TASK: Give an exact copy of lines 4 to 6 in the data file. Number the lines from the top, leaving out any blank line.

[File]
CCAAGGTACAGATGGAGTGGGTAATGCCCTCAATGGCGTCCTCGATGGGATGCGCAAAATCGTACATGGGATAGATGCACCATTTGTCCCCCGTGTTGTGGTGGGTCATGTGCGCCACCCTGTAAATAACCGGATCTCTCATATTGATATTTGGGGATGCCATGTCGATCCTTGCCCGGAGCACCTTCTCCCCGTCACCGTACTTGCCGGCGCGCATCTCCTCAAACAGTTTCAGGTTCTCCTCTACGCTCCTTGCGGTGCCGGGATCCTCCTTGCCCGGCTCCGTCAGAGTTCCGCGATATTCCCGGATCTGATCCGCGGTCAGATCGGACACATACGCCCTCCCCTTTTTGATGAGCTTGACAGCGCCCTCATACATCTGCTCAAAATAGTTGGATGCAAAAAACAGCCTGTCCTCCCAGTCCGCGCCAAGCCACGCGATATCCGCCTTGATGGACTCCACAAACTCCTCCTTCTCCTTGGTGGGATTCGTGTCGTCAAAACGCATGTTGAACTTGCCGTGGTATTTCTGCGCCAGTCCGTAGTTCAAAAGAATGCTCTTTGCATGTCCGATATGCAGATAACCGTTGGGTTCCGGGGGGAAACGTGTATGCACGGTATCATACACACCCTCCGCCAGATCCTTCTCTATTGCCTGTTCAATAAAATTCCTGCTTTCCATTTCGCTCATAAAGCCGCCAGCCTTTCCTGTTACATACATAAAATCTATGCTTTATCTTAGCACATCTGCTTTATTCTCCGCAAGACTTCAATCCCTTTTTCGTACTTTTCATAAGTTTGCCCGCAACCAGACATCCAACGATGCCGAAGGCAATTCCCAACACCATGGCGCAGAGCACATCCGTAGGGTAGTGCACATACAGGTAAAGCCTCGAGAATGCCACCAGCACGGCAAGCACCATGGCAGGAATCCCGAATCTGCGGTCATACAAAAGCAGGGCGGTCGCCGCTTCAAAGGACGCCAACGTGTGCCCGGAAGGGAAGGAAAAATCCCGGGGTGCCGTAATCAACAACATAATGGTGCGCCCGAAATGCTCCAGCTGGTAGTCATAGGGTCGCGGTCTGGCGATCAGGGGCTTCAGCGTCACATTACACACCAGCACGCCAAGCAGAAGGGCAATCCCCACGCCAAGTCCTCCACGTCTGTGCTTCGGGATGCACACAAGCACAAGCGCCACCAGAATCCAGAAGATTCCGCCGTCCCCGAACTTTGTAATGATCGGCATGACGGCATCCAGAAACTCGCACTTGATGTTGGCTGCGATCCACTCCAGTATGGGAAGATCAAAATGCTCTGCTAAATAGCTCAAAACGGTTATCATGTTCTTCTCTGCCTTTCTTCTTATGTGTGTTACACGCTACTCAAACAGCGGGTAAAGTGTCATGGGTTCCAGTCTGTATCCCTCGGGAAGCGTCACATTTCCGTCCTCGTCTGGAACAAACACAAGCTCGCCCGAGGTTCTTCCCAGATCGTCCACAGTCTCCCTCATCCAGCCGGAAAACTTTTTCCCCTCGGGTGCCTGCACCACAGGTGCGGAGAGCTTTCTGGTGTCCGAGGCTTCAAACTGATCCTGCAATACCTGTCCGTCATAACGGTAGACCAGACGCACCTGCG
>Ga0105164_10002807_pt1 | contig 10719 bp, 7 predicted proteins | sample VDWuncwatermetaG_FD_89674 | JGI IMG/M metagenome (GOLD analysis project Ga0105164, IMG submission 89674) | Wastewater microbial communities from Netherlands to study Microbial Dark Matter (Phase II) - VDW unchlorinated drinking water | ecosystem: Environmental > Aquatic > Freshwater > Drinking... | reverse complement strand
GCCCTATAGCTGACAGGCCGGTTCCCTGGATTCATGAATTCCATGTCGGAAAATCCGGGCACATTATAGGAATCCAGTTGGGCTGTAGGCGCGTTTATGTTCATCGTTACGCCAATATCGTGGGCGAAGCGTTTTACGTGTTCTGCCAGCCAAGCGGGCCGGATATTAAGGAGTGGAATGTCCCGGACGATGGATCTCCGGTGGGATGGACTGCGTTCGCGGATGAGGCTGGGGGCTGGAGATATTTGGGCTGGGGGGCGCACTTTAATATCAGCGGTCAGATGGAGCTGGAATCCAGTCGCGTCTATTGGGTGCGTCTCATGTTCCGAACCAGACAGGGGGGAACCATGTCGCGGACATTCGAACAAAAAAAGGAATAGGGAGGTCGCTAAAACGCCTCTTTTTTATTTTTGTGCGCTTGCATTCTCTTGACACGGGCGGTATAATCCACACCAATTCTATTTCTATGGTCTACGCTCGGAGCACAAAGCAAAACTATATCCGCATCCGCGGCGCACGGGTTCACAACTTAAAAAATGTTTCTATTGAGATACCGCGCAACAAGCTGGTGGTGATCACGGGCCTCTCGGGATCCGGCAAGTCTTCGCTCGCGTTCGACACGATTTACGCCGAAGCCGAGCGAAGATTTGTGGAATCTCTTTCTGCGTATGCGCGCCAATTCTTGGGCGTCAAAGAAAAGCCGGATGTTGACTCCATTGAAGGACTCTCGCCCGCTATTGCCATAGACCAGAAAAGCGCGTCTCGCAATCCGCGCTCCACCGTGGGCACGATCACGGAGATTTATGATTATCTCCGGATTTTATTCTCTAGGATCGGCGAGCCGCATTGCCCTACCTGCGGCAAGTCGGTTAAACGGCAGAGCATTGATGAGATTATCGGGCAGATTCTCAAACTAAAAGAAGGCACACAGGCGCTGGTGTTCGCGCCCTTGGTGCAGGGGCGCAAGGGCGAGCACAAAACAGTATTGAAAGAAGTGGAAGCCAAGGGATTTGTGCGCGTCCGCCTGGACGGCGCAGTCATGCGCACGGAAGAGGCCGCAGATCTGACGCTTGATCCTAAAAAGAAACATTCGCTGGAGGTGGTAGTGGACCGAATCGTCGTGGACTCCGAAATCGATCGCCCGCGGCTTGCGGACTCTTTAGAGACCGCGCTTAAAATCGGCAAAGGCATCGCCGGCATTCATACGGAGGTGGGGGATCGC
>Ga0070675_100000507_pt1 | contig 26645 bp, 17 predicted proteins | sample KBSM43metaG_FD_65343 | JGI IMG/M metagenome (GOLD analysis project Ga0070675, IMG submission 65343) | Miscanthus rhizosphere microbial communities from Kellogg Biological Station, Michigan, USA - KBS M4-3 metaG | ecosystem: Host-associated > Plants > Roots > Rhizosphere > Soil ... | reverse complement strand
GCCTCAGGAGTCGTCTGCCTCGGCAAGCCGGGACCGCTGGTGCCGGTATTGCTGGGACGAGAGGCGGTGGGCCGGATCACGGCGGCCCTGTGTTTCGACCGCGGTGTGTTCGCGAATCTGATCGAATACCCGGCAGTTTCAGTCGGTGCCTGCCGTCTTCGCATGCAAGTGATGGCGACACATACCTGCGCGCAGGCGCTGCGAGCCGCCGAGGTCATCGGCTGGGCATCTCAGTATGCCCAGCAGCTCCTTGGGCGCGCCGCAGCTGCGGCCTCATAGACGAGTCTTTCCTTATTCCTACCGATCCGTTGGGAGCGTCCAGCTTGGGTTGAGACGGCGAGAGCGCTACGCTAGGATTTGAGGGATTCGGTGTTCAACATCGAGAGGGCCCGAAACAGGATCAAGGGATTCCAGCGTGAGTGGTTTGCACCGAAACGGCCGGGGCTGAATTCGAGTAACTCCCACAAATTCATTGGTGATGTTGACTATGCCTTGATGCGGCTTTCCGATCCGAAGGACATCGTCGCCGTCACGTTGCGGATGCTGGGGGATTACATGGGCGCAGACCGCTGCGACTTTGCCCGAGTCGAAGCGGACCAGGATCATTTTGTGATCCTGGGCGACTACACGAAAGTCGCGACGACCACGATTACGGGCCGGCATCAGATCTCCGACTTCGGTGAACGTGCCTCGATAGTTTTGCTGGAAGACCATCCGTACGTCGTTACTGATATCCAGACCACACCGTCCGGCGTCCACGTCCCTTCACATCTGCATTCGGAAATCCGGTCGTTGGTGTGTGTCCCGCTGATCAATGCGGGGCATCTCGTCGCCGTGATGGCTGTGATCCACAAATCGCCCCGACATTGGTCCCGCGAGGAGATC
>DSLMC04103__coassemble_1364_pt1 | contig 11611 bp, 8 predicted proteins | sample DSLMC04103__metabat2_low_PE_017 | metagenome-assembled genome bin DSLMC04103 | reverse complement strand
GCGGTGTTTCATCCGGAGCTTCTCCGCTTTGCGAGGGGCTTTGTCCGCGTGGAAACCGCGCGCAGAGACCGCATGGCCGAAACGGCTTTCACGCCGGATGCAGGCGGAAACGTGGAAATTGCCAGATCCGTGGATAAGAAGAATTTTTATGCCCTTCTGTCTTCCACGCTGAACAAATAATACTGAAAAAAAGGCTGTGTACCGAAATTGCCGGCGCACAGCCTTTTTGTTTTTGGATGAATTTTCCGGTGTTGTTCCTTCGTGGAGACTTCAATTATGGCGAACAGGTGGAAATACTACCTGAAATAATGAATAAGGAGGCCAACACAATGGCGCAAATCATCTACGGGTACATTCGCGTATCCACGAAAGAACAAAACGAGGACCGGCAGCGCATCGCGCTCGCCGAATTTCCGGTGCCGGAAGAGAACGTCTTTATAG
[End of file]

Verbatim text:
>Ga0070675_100000507_pt1 | contig 26645 bp, 17 predicted proteins | sample KBSM43metaG_FD_65343 | JGI IMG/M metagenome (GOLD analysis project Ga0070675, IMG submission 65343) | Miscanthus rhizosphere microbial communities from Kellogg Biological Station, Michigan, USA - KBS M4-3 metaG | ecosystem: Host-associated > Plants > Roots > Rhizosphere > Soil ... | reverse complement strand
GCCTCAGGAGTCGTCTGCCTCGGCAAGCCGGGACCGCTGGTGCCGGTATTGCTGGGACGAGAGGCGGTGGGCCGGATCACGGCGGCCCTGTGTTTCGACCGCGGTGTGTTCGCGAATCTGATCGAATACCCGGCAGTTTCAGTCGGTGCCTGCCGTCTTCGCATGCAAGTGATGGCGACACATACCTGCGCGCAGGCGCTGCGAGCCGCCGAGGTCATCGGCTGGGCATCTCAGTATGCCCAGCAGCTCCTTGGGCGCGCCGCAGCTGCGGCCTCATAGACGAGTCTTTCCTTATTCCTACCGATCCGTTGGGAGCGTCCAGCTTGGGTTGAGACGGCGAGAGCGCTACGCTAGGATTTGAGGGATTCGGTGTTCAACATCGAGAGGGCCCGAAACAGGATCAAGGGATTCCAGCGTGAGTGGTTTGCACCGAAACGGCCGGGGCTGAATTCGAGTAACTCCCACAAATTCATTGGTGATGTTGACTATGCCTTGATGCGGCTTTCCGATCCGAAGGACATCGTCGCCGTCACGTTGCGGATGCTGGGGGATTACATGGGCGCAGACCGCTGCGACTTTGCCCGAGTCGAAGCGGACCAGGATCATTTTGTGATCCTGGGCGACTACACGAAAGTCGCGACGACCACGATTACGGGCCGGCATCAGATCTCCGACTTCGGTGAACGTGCCTCGATAGTTTTGCTGGAAGACCATCCGTACGTCGTTACTGATATCCAGACCACACCGTCCGGCGTCCACGTCCCTTCACATCTGCATTCGGAAATCCGGTCGTTGGTGTGTGTCCCGCTGATCAATGCGGGGCATCTCGTCGCCGTGATGGCTGTGATCCACAAATCGCCCCGACATTGGTCCCGCGAGGAGATC
>DSLMC04103__coassemble_1364_pt1 | contig 11611 bp, 8 predicted proteins | sample DSLMC04103__metabat2_low_PE_017 | metagenome-assembled genome bin DSLMC04103 | reverse complement strand